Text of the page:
ZURICH (Reuters) - Around 90 states and organisations have confirmed their participation in a summit in Switzerland on June 15-16 that aims to create a pathway for peace in Ukraine.

Here is an overview of the major players attending the talks at the Buergenstock resort outside the city of Lucerne, as well as some notable absentees, including Russia and China.


Ukrainian President Volodymyr Zelenskiy will use the talks to build support for Ukraine's position on three key themes surrounding Russia's February 2022 invasion: food security, nuclear safety and the release of all prisoners and deportees.

Zelenskiy pushed for the talks, organised by Bern at Ukraine's behest, to include a wide variety of countries. Switzerland invited more than 160 delegations.

Ukraine has said Moscow, which was not invited, could be invited to a future summit, albeit on Kyiv's terms.


Russian officials have repeatedly characterised the conference as pointless after it was announced in January. 

Although Switzerland says Russia must be part of the peace process, it said Moscow was not invited because it had no interest in attending. Switzerland says the talks should "define a roadmap" on how to involve Russia and Ukraine in future.


Beijing, which has close ties with Moscow, said it would not go, describing the attendance of both warring sides as a prerequisite for any substantive peace conference.

Both the United States and Ukraine have continued pressing China to attend, noting that it has taken part in previous conferences aimed at working towards a solution.

Ukraine's Zelenskiy has accused Beijing of helping Moscow undermine the summit. China denies this.


U.S. Vice President Kamala Harris will take part, as well as President Joe Biden's national security adviser, Jake Sullivan.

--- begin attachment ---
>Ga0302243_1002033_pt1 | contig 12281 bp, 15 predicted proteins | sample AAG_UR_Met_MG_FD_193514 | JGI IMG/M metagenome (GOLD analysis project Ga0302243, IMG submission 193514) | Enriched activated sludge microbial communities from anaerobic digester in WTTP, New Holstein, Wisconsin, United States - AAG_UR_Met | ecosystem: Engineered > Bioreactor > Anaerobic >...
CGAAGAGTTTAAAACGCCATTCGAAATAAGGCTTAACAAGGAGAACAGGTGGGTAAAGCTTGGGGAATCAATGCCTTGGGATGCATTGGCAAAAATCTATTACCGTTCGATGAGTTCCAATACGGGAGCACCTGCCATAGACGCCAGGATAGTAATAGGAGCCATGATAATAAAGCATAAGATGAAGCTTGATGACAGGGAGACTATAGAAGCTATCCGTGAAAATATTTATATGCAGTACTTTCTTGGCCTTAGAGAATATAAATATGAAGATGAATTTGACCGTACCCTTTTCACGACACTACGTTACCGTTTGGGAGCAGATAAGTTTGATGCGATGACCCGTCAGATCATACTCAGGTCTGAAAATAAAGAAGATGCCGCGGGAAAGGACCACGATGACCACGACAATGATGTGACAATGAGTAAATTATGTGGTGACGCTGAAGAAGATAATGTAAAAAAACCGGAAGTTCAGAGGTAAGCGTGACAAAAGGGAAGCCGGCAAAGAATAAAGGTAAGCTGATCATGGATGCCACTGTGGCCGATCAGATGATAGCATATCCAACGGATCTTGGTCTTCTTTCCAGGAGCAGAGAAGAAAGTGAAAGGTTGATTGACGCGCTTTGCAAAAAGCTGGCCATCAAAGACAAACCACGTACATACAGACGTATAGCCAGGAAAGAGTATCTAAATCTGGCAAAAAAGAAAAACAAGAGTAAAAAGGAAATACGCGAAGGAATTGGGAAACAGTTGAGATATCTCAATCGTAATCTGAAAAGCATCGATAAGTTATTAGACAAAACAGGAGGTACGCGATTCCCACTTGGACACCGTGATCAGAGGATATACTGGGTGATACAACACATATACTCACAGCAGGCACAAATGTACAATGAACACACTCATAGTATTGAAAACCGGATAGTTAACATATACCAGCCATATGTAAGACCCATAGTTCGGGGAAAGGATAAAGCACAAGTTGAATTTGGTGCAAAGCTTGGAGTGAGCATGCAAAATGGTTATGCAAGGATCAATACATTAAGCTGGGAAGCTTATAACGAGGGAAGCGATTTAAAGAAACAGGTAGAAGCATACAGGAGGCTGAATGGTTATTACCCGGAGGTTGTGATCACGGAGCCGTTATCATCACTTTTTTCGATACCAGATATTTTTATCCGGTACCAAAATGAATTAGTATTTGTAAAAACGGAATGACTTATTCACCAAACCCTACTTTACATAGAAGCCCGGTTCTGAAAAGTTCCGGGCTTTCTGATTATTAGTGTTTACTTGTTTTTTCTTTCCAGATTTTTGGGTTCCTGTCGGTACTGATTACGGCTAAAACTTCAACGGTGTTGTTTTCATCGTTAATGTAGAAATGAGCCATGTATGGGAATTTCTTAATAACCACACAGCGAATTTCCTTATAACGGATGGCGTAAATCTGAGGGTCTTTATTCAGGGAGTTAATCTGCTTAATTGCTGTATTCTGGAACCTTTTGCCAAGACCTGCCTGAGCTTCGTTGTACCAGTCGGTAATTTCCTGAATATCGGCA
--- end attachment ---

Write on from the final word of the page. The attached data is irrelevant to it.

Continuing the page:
The White House, which has given Ukraine extensive military aid, said Harris would demonstrate the U.S. commitment to "supporting Ukraine's effort to secure a just and lasting peace".

Canadian Prime Minister Justin Trudeau will also attend.


Other attendees include French President Emmanuel Macron, who hosted Zelenskiy in Paris on June 7, the Ukrainian leader's fourth visit to France since the Russian invasion.

German Chancellor Olaf Scholz will also participate, days after Germany hosted a conference to raise support for Ukraine's recovery, as will British Prime Minister Rishi Sunak.

Italy's Prime Minister Giorgia Meloni, Spanish Prime Minister Pedro Sanchez, European Commission President Ursula von der Leyen, Polish President Andrzej Duda, Austrian Chancellor Karl Nehammer, Finnish President Alexander Stubb, Latvian President Edgars Rinkevics and Moldovan President Maia Sandu are among others also taking part.


Hungary, which has maintained close ties with Moscow and has criticised Western sanctions on Russia, has said it will send its foreign minister, as has Turkey. Switzerland said India will also participate, though it is not clear at what level.

Brazil's ambassador is expected to attend, and Brazilian President Luiz Inacio Lula da Silva met Swiss President Viola Amherd in Geneva on Thursday, though she noted they had "different" views on the Ukraine war.

It remains unclear whether South Africa, another part of the BRICS group that includes Russia, will take part.


Switzerland said that around half of the delegations that will attend are from South America, Africa, Asia and the Middle East. Japanese Prime Minister Fumio Kishida and Singaporean Prime Minister Lawrence Wong will also attend.

Australia will send Bill Shorten, minister for the national disability insurance scheme and ex-leader of the ruling Labour Party. Australia's Prime Minister Anthony Albanese could not attend due to an official visit by China's Premier Li Qiang.

(Reporting by Gabrielle Tétrault-Farber in Geneva; Additional reporting by Lisandra Paraguassu in Brasilia; Editing by Gareth Jones)